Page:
Jerome smiles. He looks healthy and strong today. The tight curls of his dark hair. Those sharp brown eyes. How could the cancer be back? I wonder what would happen if we never got checkups or biopsies? Would cancer go away on its own most of the time? Is it the anxiety and fear of being told you have cancer that usually kills you? Or the horrible treatments people endure. Somewhere I’d read that the average human being gets cancer at least six times in their life without ever knowing it, because their immune systems drive it away.
But is that really true?
My friend Luke died of cancer. His doctor had told him he was perfectly healthy except for his brain tumor. And that’s the thing. Like Jerome, he was healthy. A backcountry skier who had skinned up rugged mountain peaks most of his life. From the Tetons of Wyoming to the Chugach of Alaska.
Jerome had always had a good diet. He never smoked. Never drank to excess. Only 54 at the time of diagnosis, he was way too young to widow my sister and leave four children fatherless. If there was anyone who did not deserve cancer it was him. But that irony only made it worse. Harder to believe. Harder to take. Jerome was a brilliant musician and songwriter. A therapist who made life better for countless patients. An excellent father, a loyal son, and a caring husband.
The road to Woody’s house grows narrower and narrower and we’ve driven an impossibly long way. I’d have thought we’d run out of Connecticut by now and crossed into another state. Vermont or New Hampshire or some place where this kind of deep woods would seem more plausible. But just as that thought crosses my mind, Jerome slows and turns down a long gravel driveway. After a quarter mile we come to a tall makeshift house surrounded by dense forest and almost camouflaged amongst the trees. Almost like it’s growing right out of the ground along with the oaks and willows and maples. Like a huge, elaborate tree fort, or something children would build together. Until we get out of the car and walk up close where I see that the carpentry and wood work is masterful and exquisite. Nothing makeshift about it.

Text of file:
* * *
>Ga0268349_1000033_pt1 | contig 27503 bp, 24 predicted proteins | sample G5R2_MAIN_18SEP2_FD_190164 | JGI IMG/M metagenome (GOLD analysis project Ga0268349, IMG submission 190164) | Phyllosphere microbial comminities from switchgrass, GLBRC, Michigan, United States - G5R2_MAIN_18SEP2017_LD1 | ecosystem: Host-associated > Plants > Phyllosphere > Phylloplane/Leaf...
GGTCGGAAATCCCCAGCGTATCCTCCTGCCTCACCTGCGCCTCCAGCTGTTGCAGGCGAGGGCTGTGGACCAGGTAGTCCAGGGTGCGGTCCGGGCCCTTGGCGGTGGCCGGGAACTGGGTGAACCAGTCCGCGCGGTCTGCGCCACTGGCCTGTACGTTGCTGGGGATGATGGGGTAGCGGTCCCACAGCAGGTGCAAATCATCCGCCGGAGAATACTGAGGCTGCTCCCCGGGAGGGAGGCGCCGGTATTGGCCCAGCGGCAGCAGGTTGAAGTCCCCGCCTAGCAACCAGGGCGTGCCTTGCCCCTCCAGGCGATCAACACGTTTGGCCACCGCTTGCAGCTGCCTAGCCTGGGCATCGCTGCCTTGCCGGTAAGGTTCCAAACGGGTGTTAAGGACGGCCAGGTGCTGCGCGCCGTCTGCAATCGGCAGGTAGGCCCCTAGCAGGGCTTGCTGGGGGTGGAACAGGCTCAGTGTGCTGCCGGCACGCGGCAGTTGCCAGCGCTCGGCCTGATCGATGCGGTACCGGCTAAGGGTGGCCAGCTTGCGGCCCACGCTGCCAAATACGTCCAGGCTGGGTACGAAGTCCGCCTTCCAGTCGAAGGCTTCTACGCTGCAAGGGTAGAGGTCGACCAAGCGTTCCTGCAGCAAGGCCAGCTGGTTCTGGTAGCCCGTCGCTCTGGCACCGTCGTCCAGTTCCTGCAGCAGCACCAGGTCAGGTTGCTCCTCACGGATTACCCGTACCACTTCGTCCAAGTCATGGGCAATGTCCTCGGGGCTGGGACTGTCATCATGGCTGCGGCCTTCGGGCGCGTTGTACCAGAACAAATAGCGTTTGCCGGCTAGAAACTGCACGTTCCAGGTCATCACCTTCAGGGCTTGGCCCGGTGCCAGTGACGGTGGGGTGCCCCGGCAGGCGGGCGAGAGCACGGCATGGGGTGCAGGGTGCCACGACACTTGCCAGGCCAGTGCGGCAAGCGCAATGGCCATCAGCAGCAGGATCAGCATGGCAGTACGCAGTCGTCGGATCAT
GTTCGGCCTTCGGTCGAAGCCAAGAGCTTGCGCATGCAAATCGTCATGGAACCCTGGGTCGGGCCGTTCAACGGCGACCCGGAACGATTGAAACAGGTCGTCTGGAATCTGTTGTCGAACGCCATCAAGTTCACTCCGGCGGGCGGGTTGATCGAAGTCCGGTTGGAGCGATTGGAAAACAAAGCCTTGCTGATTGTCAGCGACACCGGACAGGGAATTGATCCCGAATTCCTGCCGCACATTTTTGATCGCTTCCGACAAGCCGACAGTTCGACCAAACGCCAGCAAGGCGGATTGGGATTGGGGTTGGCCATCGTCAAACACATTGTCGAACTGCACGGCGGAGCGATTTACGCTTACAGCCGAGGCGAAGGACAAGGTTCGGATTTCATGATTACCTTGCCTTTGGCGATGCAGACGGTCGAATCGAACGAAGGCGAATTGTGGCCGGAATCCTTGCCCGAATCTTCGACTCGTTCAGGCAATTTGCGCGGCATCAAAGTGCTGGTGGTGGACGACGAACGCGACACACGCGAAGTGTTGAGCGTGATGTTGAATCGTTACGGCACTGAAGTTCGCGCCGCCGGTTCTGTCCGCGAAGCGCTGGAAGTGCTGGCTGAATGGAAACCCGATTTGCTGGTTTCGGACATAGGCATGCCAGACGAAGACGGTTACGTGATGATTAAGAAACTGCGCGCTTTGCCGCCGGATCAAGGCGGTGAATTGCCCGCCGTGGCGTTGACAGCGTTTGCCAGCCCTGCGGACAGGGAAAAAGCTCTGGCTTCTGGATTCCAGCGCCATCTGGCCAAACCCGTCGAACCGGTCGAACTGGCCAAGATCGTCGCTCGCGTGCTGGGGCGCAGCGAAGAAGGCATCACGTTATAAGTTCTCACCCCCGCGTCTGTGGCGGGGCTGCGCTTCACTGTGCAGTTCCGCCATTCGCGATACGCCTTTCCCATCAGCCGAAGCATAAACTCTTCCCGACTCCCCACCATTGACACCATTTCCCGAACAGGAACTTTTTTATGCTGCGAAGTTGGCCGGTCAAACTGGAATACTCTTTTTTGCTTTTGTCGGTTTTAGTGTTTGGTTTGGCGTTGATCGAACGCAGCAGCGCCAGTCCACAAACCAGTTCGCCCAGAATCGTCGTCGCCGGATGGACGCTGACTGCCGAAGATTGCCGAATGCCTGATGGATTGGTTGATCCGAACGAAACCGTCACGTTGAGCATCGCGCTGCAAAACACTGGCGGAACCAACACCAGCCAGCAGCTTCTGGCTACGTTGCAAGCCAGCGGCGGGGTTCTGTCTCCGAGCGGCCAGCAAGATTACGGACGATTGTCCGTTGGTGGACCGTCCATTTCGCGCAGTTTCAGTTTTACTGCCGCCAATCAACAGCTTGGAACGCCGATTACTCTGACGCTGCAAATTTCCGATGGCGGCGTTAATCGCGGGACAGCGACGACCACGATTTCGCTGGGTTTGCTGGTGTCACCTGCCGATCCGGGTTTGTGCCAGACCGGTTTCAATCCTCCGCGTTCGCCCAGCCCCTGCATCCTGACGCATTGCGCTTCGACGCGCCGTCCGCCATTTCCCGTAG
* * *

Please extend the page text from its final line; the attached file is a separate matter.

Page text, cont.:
Jerome knocks, the front door opens and one of the tallest men I’ve ever seen emerges from inside. Beaming. A huge grin on his face. He’s thin, but muscular—the physique of a carpenter who’s never heard of power tools. His sandy, unruly hair is everywhere, like he’s just emerged from a wind tunnel instead of a house.
“Jerome!” he says, and gives my brother-in-law a huge hug.
“Great to see you, man.” Jerome smiles. “This is Iver.”
Woody turns and shakes my hand. He has the spirit of a child, no doubt, but his face is leathery with deep lines around his eyes and mouth. He could be fifty years old or seventy. Or anywhere in between. I have no idea.
“Come in, come in. I’ve got hot water on the stove and all kinds of tea.”
I follow Woody and Jerome into the house and walk down a long, narrow hallway, overwhelmed by all the decorations cluttering the walls. Everything from stick figure drawings to beautiful water color landscapes. Framed photos of children hang here and there. Some bald and laying in hospital beds. But most of them are playing outside with baseball bats or footballs. Others are angling, casting fishing line out across lakes and rivers. Or on skis, smiling at us from snowy mountain tops.
When we reach the kitchen, Jerome and I sit around a small table as Woody sets cups of hot water in front of us.
“Birch bark tea?” he says. “Just harvested some this morning.” I detect a faint accent but I can’t pinpoint it. “Boiled it in the pot.”